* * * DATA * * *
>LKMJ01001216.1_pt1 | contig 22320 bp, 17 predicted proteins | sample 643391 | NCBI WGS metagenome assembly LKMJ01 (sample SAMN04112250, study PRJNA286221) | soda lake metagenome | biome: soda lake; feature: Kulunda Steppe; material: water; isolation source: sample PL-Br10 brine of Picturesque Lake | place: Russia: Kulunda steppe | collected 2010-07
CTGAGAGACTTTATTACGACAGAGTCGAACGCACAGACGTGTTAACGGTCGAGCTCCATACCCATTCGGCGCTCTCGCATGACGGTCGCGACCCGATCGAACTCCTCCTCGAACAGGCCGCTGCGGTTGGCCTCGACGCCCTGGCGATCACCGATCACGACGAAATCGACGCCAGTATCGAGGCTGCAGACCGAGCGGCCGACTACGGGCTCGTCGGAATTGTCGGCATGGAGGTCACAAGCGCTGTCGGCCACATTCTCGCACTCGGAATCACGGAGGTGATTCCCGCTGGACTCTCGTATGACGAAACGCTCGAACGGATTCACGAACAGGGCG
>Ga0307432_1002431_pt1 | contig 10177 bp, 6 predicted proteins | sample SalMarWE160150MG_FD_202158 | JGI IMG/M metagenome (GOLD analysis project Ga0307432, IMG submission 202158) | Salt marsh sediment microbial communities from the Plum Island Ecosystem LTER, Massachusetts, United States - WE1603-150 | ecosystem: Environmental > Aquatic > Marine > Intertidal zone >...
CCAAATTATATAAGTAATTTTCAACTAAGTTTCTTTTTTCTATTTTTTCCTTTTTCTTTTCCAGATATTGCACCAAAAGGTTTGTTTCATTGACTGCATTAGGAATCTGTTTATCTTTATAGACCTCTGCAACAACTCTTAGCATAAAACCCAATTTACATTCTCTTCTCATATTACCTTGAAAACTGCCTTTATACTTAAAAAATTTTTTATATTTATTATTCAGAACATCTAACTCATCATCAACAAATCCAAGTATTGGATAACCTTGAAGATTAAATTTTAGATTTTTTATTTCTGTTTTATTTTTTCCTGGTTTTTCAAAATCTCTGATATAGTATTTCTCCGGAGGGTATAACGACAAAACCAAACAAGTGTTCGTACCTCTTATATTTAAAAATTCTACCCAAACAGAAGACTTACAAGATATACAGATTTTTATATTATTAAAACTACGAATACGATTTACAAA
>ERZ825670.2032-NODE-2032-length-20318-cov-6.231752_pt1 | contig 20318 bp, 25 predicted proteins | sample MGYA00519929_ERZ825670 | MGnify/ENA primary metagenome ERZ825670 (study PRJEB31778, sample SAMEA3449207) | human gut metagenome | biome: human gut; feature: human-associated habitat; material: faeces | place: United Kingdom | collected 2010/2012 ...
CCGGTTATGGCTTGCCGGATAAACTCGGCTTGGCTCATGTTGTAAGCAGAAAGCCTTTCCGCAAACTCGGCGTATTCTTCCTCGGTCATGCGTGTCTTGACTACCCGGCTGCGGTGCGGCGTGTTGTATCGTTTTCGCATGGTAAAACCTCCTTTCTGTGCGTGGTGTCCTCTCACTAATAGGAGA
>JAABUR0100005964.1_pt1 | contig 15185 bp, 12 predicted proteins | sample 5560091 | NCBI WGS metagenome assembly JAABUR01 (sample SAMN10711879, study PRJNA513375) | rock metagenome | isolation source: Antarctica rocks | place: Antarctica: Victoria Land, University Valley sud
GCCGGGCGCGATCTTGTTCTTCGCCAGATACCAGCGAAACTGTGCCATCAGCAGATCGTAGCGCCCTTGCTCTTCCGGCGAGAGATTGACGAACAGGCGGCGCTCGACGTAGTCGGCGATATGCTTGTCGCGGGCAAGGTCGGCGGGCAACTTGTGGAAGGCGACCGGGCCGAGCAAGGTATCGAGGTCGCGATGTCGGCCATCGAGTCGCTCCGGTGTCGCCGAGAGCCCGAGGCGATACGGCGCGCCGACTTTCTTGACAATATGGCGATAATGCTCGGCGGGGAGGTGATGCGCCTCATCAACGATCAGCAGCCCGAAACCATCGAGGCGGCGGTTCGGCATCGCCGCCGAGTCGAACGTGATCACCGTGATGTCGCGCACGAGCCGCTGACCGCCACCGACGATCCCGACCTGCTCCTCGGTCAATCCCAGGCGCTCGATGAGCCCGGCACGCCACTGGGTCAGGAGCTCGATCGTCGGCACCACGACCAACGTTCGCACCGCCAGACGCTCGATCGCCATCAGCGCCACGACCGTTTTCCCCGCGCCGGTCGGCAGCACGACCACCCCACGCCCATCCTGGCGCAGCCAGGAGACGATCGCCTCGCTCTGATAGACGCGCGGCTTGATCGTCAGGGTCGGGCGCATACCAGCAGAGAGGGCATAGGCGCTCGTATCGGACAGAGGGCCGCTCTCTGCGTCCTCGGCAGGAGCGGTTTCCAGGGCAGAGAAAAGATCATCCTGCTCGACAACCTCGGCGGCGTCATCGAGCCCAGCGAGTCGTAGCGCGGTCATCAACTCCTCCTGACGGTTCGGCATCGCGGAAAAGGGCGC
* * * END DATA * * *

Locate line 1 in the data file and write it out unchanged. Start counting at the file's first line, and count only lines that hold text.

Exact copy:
>LKMJ01001216.1_pt1 | contig 22320 bp, 17 predicted proteins | sample 643391 | NCBI WGS metagenome assembly LKMJ01 (sample SAMN04112250, study PRJNA286221) | soda lake metagenome | biome: soda lake; feature: Kulunda Steppe; material: water; isolation source: sample PL-Br10 brine of Picturesque Lake | place: Russia: Kulunda steppe | collected 2010-07